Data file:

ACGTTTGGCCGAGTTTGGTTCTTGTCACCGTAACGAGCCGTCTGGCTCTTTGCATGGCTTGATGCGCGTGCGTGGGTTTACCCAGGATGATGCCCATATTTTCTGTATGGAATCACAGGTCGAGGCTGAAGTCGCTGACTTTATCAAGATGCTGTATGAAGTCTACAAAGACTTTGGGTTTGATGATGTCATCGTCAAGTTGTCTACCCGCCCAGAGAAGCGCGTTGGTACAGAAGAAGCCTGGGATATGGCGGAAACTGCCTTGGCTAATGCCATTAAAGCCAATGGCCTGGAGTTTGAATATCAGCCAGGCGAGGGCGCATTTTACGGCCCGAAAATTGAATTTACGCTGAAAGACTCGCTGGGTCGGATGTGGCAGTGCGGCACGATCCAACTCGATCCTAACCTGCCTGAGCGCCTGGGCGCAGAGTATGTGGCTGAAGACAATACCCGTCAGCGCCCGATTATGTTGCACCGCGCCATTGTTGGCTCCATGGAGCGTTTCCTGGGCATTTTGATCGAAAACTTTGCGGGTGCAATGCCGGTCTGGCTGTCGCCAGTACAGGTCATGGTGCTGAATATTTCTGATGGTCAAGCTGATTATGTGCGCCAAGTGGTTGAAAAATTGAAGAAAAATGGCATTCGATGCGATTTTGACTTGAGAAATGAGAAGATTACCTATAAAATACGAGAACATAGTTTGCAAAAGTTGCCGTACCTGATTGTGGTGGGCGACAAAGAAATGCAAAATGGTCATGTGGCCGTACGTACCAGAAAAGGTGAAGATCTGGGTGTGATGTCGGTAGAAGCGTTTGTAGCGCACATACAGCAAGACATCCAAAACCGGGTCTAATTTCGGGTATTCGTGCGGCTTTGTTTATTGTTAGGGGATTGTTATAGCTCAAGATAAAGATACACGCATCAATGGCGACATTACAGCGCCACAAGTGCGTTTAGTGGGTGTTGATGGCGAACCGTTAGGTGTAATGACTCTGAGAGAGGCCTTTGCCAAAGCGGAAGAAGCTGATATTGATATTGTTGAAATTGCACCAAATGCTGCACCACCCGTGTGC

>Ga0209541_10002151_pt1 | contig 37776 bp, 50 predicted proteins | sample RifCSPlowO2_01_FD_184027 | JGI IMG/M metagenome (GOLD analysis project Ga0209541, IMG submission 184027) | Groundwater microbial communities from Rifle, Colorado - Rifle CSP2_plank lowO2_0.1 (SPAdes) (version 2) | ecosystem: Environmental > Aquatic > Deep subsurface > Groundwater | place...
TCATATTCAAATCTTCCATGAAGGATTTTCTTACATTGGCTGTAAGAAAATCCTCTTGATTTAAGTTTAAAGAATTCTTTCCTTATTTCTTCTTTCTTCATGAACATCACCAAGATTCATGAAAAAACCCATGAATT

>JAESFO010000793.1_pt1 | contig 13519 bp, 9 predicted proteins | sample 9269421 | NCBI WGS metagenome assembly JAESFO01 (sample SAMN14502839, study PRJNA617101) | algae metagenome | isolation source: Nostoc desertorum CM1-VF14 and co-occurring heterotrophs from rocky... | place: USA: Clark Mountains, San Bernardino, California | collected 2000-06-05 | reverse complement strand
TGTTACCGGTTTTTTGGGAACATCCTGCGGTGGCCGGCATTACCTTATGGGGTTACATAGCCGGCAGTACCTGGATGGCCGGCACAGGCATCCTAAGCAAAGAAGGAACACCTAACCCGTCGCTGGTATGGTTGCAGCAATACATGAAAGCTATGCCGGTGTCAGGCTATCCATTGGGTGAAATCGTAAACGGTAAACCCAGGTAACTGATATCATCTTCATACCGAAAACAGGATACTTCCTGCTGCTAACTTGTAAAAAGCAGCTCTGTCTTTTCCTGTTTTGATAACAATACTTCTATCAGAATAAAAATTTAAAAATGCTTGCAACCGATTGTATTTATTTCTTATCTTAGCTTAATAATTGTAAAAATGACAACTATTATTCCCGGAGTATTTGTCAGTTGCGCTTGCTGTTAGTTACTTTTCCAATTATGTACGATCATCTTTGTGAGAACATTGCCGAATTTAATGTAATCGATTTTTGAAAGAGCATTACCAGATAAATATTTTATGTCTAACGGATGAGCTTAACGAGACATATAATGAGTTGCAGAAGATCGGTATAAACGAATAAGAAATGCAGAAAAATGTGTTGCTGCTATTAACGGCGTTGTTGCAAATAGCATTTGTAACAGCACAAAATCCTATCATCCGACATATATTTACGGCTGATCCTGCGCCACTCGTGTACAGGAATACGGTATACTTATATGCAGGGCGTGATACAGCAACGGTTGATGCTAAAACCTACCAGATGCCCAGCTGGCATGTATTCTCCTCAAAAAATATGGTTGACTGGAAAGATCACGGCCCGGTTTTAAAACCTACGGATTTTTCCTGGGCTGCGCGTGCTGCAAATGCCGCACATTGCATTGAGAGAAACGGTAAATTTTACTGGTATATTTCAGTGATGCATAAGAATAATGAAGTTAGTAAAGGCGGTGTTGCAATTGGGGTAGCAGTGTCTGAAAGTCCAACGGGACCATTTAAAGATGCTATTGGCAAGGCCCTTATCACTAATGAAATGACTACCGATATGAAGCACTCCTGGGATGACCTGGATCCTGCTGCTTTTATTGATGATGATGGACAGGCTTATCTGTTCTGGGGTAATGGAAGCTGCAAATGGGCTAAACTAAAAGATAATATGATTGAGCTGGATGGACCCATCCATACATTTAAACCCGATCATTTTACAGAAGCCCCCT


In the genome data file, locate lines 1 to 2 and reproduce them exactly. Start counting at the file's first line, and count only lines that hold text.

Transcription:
ACGTTTGGCCGAGTTTGGTTCTTGTCACCGTAACGAGCCGTCTGGCTCTTTGCATGGCTTGATGCGCGTGCGTGGGTTTACCCAGGATGATGCCCATATTTTCTGTATGGAATCACAGGTCGAGGCTGAAGTCGCTGACTTTATCAAGATGCTGTATGAAGTCTACAAAGACTTTGGGTTTGATGATGTCATCGTCAAGTTGTCTACCCGCCCAGAGAAGCGCGTTGGTACAGAAGAAGCCTGGGATATGGCGGAAACTGCCTTGGCTAATGCCATTAAAGCCAATGGCCTGGAGTTTGAATATCAGCCAGGCGAGGGCGCATTTTACGGCCCGAAAATTGAATTTACGCTGAAAGACTCGCTGGGTCGGATGTGGCAGTGCGGCACGATCCAACTCGATCCTAACCTGCCTGAGCGCCTGGGCGCAGAGTATGTGGCTGAAGACAATACCCGTCAGCGCCCGATTATGTTGCACCGCGCCATTGTTGGCTCCATGGAGCGTTTCCTGGGCATTTTGATCGAAAACTTTGCGGGTGCAATGCCGGTCTGGCTGTCGCCAGTACAGGTCATGGTGCTGAATATTTCTGATGGTCAAGCTGATTATGTGCGCCAAGTGGTTGAAAAATTGAAGAAAAATGGCATTCGATGCGATTTTGACTTGAGAAATGAGAAGATTACCTATAAAATACGAGAACATAGTTTGCAAAAGTTGCCGTACCTGATTGTGGTGGGCGACAAAGAAATGCAAAATGGTCATGTGGCCGTACGTACCAGAAAAGGTGAAGATCTGGGTGTGATGTCGGTAGAAGCGTTTGTAGCGCACATACAGCAAGACATCCAAAACCGGGTCTAATTTCGGGTATTCGTGCGGCTTTGTTTATTGTTAGGGGATTGTTATAGCTCAAGATAAAGATACACGCATCAATGGCGACATTACAGCGCCACAAGTGCGTTTAGTGGGTGTTGATGGCGAACCGTTAGGTGTAATGACTCTGAGAGAGGCCTTTGCCAAAGCGGAAGAAGCTGATATTGATATTGTTGAAATTGCACCAAATGCTGCACCACCCGTGTGC

>Ga0209541_10002151_pt1 | contig 37776 bp, 50 predicted proteins | sample RifCSPlowO2_01_FD_184027 | JGI IMG/M metagenome (GOLD analysis project Ga0209541, IMG submission 184027) | Groundwater microbial communities from Rifle, Colorado - Rifle CSP2_plank lowO2_0.1 (SPAdes) (version 2) | ecosystem: Environmental > Aquatic > Deep subsurface > Groundwater | place...